Race season is in full swing, and whether you consider yourself new to the running scene or a seasoned vet, it’s never too early to start training for one of Fall or Winter’s big races. From a 5K to beyond, here are all the tips and training plans you need to make yourself race ready.
The Beginning: 5K
Running 3.1 miles might seem like a daunting feat, but with a plan in hand, the process becomes so much easier. A 5K is considered a gateway race, and once you complete it, it’s likely that you’ll want to take on longer distances.
Get started with our beginner 5K program. It’s a six-week training schedule that incorporates everything you need for a successful first race. It’ll have you running three days a week and cross training on the side. Before hitting the starting line, read these tips for running your first 5K, and make sure to download one of our 5K playlists that will help you keep pace.Once you finish, set goals for a new personal record using these tips and our training plan on how to run a faster 5K.Doubling Up: The 10K
Once you have a 5K under your belt, it’s time to tackle a 10K. The 6.2-mile race means adding to your weekly mileage to help build up endurance.
Get started with this 12-week 10K training plan, or if you’re more pressed for time, try this eight-week training plan instead.Longer, harder runs will definitely help you take on those extra 6.2 miles, but you’ll also want to follow these specific fitness and diet tips for building endurance.Going Halfsies: Half Marathon
When you’re ready for the challenge of running 13.1 miles, the half marathon begins to call your name. Upping your mileage to cover this much ground requires careful planning.
This 16-week half-marathon training schedule for beginners starts with weekly mileage of just under 10 and builds up to 25 miles in seven days, before tapering before the race. If you already run on a regular basis, this six-week half-marathon plan should get you to the finish line. Before starting this plan, be running for at least two months with a base mileage of about eight to 10 miles per week.Not sure if you’re ready to meet the challenge of a half? Learn what it takes to go from a 10K to 13.1 miles, from what you should be eating to how much of a time commitment training takes.All the Way: Marathon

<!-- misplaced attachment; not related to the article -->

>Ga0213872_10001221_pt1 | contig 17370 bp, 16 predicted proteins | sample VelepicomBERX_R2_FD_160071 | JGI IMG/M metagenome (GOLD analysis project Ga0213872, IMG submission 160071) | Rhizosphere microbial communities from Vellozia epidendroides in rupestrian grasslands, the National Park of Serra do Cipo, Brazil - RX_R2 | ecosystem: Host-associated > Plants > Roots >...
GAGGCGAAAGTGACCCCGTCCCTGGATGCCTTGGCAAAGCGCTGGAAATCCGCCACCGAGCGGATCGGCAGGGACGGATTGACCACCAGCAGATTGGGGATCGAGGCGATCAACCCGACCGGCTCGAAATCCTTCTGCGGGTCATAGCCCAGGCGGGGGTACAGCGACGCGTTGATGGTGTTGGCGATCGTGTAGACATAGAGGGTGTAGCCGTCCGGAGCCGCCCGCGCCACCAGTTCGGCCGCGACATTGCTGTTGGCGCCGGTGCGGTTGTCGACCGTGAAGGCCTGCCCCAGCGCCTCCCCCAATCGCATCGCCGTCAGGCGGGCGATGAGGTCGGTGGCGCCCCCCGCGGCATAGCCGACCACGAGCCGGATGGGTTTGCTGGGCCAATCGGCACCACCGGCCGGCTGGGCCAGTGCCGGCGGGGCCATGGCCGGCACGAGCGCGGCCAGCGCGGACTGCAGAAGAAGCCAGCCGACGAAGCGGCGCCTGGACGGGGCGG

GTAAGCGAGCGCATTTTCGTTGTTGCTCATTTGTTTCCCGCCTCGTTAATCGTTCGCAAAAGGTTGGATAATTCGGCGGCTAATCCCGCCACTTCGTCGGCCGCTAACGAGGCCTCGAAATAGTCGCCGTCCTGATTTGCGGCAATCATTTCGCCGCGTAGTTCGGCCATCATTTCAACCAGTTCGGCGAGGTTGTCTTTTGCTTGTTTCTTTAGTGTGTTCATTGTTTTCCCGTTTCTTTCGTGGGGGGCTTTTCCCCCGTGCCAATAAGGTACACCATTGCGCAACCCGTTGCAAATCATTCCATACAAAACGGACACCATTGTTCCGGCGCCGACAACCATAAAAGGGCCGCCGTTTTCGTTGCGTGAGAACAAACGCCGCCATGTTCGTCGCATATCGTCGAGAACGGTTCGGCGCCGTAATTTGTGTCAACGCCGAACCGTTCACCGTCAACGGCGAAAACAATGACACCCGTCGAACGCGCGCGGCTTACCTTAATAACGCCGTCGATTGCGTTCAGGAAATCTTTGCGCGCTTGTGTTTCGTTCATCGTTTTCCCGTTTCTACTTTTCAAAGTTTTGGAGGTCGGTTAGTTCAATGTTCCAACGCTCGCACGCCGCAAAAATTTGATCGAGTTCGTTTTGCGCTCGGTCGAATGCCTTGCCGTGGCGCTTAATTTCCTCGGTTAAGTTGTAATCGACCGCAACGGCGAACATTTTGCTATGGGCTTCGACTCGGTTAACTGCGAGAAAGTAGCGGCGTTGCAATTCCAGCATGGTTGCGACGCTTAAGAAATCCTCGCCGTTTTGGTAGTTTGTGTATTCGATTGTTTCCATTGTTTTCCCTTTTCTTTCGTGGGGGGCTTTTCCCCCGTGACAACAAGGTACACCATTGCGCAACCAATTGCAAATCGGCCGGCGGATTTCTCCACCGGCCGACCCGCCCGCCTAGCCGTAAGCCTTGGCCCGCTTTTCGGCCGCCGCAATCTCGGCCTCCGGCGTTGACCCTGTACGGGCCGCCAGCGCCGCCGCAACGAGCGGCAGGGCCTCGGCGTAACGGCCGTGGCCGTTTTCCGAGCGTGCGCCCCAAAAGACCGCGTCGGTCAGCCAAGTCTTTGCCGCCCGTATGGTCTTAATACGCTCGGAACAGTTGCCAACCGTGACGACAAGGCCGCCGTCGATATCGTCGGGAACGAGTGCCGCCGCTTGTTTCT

Once you start, it’s hard to stop. A good mindset will only get you so far when it comes to running 26.2 miles, but a solid plan will have you crossing the finish line.
When training for a marathon, it’s important to build mileage up gradually. Give yourself 18 weeks to complete this training schedule for your first marathon, and be sure to make these running stretches a part of your training routine.Running 26.2 miles is no joke; you’ll need to make sure that your body is fueled properly every step of the way. Follow Olympic marathoner Ryan Hall’s tips on what to eat when running a marathon.It’s hard to anticipate what the course will be like, but these insider tips will have you running like a pro. For instance, did you know you should stay off your feet in the days leading up to the race?Because this may be the biggest race you ever do, follow these tips on how to enjoy running 26.2 miles, while avoiding the biggest race-day mistakes runners make.Trying It All: Sprint Triathlon
If pounding the pavement day in and day out isn’t your thing, mix it up a little and train for a sprint triathlon. The blend of swimming, biking, and running builds cross training into your schedule.
Take two and a half months to train for a sprint distance triathlon: swim a half mile, bike 13 miles, and run a 5K. Be sure to practice those transitions!If biking or swimming is new to you, then definitely check out why you should pick up a cycling habit, as well as our tips for swimming your first mile.Image Source: POPSUGAR Photography / Ericka McConnell